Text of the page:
Roses are always showstoppers of the garden, and our red knockout roses seem to get the tiny birds’ attention! But roses don’t have the nectar hummingbirds crave. Plant some beautiful lilies from bulbs to enjoy next Spring. You will enjoy their regal beauty for years to come, and they are also a draw for hummingbirds. Hummingbirds are attracted to red, but they frequent our numerous pink lilies throughout the summer season. Hummingbirds also enjoy the flowers of tiny coral bells. Phlox is a tall, old-fashioned flower perfect for your hummingbird garden. Flowering sage and delphinium attract the tiny visitors to our garden. The absolute best perennial we have grown for attracting hummingbirds to our Pennsylvania garden is bee balm. When it begins to flower mid-summer, the hummingbirds can’t get enough!

Like most gardeners, I can hardly wait for container planting each Spring. Every new year provides the opportunity to get creative and plant something original for our patio, combined with some old favorites, of course! Containers are great for small space gardens.  Even a windowbox garden affords the opportunity to attract hummingbirds. This year, I chose to emphasize reds which proved an excellent strategy for enjoying hummingbirds up close. For hanging baskets, try some stunning fuchsia or lantana. I planted ‘Gartenmeister Bonstedt’ fuchsia this year and it was fantastic! We saw hummingbirds in this lovely plant every day. I will be buying this again, and if you’re lucky enough to enjoy it year-round, give it a try!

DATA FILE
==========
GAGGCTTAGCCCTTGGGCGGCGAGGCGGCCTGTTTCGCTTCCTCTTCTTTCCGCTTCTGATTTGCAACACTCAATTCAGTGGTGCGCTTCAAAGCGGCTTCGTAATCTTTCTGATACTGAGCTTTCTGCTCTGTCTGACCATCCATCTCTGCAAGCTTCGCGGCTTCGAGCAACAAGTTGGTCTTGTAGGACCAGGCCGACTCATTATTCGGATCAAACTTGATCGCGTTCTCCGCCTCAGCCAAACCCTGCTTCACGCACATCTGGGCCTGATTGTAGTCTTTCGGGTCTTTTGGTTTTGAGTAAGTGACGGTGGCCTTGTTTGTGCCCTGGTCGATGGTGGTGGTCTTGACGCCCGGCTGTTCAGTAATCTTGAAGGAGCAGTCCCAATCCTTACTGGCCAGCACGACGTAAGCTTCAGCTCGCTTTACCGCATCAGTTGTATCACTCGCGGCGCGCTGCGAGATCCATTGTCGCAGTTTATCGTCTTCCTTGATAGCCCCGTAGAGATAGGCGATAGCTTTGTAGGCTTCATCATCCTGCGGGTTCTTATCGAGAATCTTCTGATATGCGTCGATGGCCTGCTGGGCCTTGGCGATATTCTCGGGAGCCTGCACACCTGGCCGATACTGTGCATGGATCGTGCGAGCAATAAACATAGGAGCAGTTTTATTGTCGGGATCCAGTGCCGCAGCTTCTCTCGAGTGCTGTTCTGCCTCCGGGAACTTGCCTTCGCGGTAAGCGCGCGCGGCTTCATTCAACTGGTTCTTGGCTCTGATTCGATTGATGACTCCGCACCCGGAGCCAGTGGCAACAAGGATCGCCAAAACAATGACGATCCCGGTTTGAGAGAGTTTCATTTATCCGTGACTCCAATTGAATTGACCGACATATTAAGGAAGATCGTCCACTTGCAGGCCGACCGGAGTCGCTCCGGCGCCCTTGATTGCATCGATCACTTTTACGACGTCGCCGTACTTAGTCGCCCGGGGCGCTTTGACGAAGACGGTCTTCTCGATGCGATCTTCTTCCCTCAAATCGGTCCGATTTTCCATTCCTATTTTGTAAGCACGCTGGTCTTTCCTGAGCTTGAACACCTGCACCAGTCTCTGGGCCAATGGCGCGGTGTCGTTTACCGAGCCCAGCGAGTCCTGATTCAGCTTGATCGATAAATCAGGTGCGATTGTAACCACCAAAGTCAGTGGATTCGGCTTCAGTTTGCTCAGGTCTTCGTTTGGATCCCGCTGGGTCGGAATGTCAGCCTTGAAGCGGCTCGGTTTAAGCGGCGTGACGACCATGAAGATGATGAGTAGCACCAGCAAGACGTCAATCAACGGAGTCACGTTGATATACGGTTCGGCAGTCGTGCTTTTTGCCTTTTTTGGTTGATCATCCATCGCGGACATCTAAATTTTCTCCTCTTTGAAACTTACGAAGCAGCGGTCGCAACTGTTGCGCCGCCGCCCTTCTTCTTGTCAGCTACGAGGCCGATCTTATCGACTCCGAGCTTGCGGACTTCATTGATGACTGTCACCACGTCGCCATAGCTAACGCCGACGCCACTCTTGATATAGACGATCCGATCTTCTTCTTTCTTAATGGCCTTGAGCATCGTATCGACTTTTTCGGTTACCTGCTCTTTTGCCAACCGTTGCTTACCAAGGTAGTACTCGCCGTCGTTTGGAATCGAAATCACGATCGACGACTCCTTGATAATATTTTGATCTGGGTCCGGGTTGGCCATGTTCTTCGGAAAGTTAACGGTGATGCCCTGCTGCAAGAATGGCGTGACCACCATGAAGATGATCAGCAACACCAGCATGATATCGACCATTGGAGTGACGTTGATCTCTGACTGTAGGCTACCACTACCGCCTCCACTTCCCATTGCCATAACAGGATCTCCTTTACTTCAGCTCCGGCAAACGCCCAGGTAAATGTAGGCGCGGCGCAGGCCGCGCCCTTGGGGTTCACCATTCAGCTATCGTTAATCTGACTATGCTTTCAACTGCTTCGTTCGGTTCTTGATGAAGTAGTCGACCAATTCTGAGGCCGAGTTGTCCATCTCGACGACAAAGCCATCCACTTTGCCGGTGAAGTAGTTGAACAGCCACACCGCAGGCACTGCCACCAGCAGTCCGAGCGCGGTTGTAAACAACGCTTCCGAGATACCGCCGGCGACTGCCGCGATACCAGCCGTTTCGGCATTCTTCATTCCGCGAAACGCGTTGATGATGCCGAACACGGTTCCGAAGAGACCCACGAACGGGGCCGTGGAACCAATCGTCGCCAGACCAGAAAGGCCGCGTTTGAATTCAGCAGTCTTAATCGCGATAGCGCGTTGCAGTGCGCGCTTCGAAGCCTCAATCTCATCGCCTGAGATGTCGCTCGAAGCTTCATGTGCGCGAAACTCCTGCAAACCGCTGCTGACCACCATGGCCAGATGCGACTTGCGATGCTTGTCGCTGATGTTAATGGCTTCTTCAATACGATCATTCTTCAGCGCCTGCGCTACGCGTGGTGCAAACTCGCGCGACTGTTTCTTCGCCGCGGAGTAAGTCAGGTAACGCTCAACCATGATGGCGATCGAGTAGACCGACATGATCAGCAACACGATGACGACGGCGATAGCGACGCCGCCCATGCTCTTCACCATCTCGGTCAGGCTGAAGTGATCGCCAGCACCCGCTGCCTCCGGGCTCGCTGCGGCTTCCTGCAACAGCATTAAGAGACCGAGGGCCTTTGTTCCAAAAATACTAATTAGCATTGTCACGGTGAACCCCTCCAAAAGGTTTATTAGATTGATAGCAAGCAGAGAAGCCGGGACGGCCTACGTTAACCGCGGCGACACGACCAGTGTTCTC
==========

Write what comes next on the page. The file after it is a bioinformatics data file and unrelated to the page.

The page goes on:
Hummingbirds absolutely loved the Mandevilla and red wave petunias I planted this year. The red hibiscus was also a big draw. You could also choose snapdragons, four-o-clocks, nicotiana, zinnias, and angel wing impatiens to attract hummingbirds to your flower border.

Most birds appreciate having a source of water around, and hummingbirds are no exception. Try placing a birdbath or a bubbling fountain in your outdoor area. Birds are attracted to moving water, so our fountain has brought a huge variety of birds to the patio. We have a birdbath and fountain strategically placed in our backyard, and the number of birds who get up close to us humans to enjoy a quick bath is surprising!

What tips do you have for hummingbird gardening? We would love to hear from you!